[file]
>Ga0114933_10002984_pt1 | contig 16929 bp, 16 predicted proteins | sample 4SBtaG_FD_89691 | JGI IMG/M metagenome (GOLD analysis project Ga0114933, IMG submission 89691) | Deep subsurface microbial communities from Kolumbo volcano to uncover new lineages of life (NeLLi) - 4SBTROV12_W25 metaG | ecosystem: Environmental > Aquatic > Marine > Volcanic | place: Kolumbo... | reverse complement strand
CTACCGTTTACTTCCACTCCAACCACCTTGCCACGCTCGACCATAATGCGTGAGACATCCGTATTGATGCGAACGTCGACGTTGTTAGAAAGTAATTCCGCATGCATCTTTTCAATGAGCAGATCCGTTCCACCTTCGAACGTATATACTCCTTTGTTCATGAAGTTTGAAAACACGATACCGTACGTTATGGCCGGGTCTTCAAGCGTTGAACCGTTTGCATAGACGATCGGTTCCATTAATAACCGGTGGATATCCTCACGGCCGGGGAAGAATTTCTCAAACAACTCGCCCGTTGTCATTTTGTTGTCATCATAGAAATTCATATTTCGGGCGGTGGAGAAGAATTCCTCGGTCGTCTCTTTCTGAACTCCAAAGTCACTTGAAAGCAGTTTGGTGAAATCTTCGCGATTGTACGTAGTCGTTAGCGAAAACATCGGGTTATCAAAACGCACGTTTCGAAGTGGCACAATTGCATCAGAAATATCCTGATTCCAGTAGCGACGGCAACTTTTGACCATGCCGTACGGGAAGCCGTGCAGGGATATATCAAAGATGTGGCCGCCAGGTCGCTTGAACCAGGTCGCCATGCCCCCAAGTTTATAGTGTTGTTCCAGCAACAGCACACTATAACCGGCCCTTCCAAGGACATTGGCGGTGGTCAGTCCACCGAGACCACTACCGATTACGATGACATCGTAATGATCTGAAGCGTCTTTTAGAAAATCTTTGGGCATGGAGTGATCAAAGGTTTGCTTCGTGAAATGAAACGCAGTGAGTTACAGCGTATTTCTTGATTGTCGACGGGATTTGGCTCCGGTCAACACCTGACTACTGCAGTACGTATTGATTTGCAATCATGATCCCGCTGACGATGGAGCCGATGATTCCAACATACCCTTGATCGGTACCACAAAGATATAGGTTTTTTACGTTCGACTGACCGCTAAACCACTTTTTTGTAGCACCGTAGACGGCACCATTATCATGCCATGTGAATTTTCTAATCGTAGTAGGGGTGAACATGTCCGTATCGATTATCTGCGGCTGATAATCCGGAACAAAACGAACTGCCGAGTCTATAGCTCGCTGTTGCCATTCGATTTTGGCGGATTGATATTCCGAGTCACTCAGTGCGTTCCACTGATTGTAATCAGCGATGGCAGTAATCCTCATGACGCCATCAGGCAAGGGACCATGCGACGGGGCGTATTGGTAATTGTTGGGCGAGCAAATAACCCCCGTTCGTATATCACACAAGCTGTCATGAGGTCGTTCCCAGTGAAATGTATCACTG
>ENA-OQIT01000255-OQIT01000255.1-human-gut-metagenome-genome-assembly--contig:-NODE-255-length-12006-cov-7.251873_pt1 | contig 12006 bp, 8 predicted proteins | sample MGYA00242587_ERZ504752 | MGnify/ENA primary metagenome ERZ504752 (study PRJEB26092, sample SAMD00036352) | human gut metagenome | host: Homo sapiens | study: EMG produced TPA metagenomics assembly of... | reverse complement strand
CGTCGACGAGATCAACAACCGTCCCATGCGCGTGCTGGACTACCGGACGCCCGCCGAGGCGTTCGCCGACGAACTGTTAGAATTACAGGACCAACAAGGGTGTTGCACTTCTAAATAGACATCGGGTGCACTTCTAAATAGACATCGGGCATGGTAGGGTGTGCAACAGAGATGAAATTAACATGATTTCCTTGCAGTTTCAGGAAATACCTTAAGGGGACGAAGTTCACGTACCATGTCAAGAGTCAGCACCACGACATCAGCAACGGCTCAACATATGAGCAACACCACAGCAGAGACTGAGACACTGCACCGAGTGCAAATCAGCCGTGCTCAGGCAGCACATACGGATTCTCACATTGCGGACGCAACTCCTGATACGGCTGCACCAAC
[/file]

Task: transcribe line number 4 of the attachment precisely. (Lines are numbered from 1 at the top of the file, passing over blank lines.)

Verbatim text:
CGTCGACGAGATCAACAACCGTCCCATGCGCGTGCTGGACTACCGGACGCCCGCCGAGGCGTTCGCCGACGAACTGTTAGAATTACAGGACCAACAAGGGTGTTGCACTTCTAAATAGACATCGGGTGCACTTCTAAATAGACATCGGGCATGGTAGGGTGTGCAACAGAGATGAAATTAACATGATTTCCTTGCAGTTTCAGGAAATACCTTAAGGGGACGAAGTTCACGTACCATGTCAAGAGTCAGCACCACGACATCAGCAACGGCTCAACATATGAGCAACACCACAGCAGAGACTGAGACACTGCACCGAGTGCAAATCAGCCGTGCTCAGGCAGCACATACGGATTCTCACATTGCGGACGCAACTCCTGATACGGCTGCACCAAC